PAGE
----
International organizations celebrate IMO agreement to reduce emissions within the maritime industry
21/05/20180 CommentsLuis Gondelles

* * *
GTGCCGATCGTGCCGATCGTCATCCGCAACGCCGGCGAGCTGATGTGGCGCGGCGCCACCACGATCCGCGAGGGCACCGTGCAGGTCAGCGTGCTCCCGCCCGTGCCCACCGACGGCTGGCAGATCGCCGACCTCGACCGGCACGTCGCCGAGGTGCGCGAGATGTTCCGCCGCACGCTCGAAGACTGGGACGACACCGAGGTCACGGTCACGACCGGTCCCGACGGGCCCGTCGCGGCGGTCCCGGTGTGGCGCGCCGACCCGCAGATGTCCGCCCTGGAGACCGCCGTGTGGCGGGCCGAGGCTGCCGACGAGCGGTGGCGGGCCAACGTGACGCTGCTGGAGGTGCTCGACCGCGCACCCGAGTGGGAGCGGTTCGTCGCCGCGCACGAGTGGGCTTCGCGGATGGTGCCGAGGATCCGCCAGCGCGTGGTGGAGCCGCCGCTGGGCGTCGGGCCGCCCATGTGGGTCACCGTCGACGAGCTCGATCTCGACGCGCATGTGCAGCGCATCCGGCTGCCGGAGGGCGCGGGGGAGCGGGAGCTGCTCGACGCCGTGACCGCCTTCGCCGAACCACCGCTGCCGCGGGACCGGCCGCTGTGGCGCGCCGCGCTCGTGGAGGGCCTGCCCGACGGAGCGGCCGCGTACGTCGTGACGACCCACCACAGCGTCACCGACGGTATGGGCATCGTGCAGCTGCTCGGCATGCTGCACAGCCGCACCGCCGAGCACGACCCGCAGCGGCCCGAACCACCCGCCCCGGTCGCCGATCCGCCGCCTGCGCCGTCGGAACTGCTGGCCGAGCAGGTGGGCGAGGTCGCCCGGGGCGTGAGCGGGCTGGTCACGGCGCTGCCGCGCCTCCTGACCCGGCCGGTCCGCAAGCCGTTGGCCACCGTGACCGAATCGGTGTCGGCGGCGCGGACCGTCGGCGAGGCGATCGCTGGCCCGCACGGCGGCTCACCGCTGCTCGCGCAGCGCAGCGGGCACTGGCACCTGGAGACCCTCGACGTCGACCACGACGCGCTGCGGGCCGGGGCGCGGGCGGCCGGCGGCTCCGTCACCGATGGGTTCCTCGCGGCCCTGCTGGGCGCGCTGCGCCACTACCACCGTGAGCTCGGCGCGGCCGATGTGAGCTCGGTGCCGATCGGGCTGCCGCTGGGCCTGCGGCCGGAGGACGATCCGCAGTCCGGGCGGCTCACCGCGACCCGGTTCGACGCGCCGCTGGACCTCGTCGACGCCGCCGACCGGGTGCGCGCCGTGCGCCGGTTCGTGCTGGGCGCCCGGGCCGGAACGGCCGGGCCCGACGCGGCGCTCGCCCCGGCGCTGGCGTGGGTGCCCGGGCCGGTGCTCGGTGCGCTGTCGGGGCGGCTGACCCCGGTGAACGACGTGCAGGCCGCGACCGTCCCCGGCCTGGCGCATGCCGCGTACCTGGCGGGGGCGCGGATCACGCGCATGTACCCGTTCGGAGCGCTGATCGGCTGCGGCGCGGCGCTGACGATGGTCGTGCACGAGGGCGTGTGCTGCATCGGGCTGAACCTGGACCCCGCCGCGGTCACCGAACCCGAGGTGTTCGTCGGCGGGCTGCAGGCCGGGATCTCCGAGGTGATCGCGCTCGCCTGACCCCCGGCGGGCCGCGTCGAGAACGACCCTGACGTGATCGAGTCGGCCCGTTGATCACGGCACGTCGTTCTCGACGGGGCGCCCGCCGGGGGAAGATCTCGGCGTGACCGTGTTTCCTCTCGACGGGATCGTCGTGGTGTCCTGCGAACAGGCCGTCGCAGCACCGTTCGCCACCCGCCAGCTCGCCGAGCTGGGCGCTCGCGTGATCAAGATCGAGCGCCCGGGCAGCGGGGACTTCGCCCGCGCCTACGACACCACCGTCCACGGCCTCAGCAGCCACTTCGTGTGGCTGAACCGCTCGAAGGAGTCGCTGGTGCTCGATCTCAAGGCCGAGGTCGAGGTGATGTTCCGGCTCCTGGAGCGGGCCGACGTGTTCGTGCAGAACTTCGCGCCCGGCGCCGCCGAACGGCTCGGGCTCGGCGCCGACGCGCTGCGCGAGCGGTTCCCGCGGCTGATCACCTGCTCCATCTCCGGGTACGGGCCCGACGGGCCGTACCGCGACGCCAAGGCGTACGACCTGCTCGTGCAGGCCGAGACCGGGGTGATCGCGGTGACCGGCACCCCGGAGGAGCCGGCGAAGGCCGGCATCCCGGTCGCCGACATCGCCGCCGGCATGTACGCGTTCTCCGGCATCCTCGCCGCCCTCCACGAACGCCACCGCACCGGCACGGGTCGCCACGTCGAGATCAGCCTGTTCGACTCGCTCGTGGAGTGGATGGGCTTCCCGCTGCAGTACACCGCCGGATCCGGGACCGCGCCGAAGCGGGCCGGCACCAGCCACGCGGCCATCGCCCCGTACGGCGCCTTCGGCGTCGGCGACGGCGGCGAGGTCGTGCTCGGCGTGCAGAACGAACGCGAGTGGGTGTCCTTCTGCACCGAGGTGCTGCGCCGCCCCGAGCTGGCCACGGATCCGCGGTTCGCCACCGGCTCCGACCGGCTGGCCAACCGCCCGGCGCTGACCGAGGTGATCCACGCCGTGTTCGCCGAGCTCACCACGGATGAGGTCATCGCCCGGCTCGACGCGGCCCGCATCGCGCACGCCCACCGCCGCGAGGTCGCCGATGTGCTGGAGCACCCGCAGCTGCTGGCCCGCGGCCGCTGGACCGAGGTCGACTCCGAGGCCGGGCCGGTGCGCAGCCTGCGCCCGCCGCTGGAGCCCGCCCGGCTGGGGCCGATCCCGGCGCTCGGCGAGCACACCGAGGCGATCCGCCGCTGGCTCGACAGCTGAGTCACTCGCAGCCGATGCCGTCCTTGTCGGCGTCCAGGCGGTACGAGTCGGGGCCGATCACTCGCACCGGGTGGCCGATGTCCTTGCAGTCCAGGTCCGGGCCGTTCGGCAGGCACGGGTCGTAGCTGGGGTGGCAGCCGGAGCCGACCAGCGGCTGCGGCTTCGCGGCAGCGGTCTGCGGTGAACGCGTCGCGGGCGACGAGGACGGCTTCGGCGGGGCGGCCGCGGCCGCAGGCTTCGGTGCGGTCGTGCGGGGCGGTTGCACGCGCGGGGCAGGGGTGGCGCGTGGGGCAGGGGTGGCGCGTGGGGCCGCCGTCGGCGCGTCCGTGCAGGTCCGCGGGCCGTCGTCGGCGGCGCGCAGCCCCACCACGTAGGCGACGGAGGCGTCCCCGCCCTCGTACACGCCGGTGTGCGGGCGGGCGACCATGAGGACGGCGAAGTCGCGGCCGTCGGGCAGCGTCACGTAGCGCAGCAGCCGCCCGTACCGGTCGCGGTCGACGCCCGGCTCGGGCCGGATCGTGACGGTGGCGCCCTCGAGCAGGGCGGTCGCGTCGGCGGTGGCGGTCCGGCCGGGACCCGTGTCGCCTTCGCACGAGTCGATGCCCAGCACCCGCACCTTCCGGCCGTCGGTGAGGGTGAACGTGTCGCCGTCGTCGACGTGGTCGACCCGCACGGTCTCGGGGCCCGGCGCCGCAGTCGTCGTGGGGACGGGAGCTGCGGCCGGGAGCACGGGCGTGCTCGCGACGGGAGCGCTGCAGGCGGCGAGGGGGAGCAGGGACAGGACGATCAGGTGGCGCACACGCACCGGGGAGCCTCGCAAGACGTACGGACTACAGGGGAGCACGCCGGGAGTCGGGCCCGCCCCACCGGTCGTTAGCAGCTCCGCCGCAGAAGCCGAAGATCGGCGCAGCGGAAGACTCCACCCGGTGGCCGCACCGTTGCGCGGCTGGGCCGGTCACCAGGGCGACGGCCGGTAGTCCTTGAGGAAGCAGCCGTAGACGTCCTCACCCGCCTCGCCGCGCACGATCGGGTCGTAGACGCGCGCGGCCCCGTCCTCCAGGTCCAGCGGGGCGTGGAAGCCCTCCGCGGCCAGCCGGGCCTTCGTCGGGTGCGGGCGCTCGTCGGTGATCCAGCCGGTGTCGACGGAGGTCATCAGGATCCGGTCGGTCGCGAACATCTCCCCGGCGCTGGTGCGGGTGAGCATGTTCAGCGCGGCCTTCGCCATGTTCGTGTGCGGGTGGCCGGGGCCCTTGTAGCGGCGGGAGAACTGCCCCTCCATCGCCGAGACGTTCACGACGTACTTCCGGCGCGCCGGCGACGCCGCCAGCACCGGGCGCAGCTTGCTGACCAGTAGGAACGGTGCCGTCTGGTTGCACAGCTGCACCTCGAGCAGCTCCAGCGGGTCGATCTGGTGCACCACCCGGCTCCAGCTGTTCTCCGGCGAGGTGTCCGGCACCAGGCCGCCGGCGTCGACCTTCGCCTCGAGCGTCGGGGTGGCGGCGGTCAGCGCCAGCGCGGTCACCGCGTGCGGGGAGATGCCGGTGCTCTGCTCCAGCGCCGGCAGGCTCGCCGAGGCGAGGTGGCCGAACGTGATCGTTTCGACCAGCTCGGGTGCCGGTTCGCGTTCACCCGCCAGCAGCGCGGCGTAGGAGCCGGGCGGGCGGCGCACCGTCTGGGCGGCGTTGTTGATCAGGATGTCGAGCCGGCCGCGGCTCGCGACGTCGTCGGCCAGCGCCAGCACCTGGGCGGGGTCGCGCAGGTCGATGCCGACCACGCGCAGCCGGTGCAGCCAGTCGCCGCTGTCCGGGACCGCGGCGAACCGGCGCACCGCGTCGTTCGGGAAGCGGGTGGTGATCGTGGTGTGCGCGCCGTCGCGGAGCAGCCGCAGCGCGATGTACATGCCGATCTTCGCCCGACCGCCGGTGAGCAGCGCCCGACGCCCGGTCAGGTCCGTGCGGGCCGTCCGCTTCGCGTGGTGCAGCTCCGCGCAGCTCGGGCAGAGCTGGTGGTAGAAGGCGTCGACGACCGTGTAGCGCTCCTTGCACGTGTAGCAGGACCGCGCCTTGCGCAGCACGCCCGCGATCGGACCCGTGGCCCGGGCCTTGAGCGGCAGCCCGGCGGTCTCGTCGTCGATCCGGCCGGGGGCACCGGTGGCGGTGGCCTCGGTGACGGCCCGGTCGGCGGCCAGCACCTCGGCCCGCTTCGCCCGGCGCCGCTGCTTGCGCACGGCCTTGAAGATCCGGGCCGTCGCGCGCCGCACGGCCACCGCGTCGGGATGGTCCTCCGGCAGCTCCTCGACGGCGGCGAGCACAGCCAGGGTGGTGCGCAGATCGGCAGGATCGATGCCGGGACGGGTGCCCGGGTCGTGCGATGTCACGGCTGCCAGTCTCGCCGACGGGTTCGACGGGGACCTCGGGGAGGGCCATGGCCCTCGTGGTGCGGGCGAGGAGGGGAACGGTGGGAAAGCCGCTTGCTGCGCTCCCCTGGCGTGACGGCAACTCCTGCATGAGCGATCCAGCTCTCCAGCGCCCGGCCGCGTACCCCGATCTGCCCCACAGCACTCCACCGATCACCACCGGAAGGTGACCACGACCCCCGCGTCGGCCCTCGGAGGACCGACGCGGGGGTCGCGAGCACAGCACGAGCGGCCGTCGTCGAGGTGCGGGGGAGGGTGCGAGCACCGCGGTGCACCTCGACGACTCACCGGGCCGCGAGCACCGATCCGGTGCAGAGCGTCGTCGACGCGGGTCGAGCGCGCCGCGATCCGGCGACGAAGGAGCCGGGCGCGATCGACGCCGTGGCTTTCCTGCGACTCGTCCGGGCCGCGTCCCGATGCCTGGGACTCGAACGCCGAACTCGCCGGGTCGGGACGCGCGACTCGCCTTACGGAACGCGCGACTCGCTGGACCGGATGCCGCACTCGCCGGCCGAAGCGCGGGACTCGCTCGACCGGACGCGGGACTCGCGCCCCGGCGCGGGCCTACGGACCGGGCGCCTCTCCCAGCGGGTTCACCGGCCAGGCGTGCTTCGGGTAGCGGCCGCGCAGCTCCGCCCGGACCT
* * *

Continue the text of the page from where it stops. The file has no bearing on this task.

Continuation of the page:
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Countries, organizations, companies and communities hailed the agreement to reduce emissions reached by the International Maritime Organization (IMO). The maritime world reacted positively to the news that emanated from the meetings that took place in London and culminated on April 16th, in which an IMO agreement was reached to reduce greenhouse gas emissions by 2050. Countries of the European Union, together with the Marshall Islands - the second largest ship registry in the world - supported the goal of cutting emissions between 70 and 100% by 2050, compared to 2008 levels. “The shipping sector must contribute its fair share to the goals of the Paris Agreement,” said EU Transport Commissioner Violeta Bulc and her colleague in charge of Energy and Climate Action, Miguel Arias Cañete, about the IMO agreement. The European Community Shipowners Associations (ECSA) called the IMO agreement “an important step forward” in the effort to reduce polluting emissions in the maritime industry. “This is a very important signal for the shipping industry and the maritime cluster to work at full speed to reduce greenhouse gas emissions. The ship is launched on a journey towards a solid and sustainable future for the shipping industry and the world”, said Panos Laskaridis, president of ECSA. The International Chamber of Shipping (ICS) valued the IMO agreement as innovator: “A Paris agreement for shipping, which sets a very high level of ambition for the future reduction of CO2 emissions. We are confident that this will give the shipping industry the clear signal that it needs to continue the work of developing zero CO2 fuels so that the entire sector is in a position to fully decarbonize”, said ICS Secretary General, Peter Hinchliffe. Lars Robert Pedersen, deputy general secretary of the Baltic and International Maritime Council (BIMCO), said the board he represents sees the goal possible: “At BIMCO we trust that the industry can achieve these goals, even if we do not know exactly how”. Pedersen praised the IMO agreement, ensuring that the IMO did something never done before, “set an absolute goal for emissions reduction for a complete industry. It is a historic achievement in the effort to reduce emissions”, said the assistant general secretary of BIMCO, the worlds largest shipping association. The World Shipping Council (WSC), for its part, received the IMO agreement in a positive way and said that it is an ambitious strategy to reduce the emission of gases within the maritime industry. John Butler, president of the group, acknowledged the shipping industry faces a difficult challenge after the IMO agreement and gave his opinion on the steps to follow for the IMO: “There are no quick solutions here, but we can solve this problem. To do this we need to establish a maritime research and development effort that delivers the tools necessary to transform the industry. That is the next step for IMO”.   With information from: https://portalportuario.cl/international-chamber-of-shipping-valora-acuerdo-sobre-reduccion-de-emisiones-contaminantes/ https://portalportuario.cl/armadores-europeos-consideran-una-senal-muy-importante-acuerdo-para-reducir-emisiones/ https://www.ajot.com/news/the-world-shipping-council-welcomes-the-imos-agreement-on-a-greenhouse-gas-reduction-strategy https://steelguru.com/logistic/bimco-applauds-new-imo-emissions-strategy/507073 https://www.euractiv.com/section/transport/news/brussels-hails-un-deal-to-halve-shipping-emissions-by-2050/    

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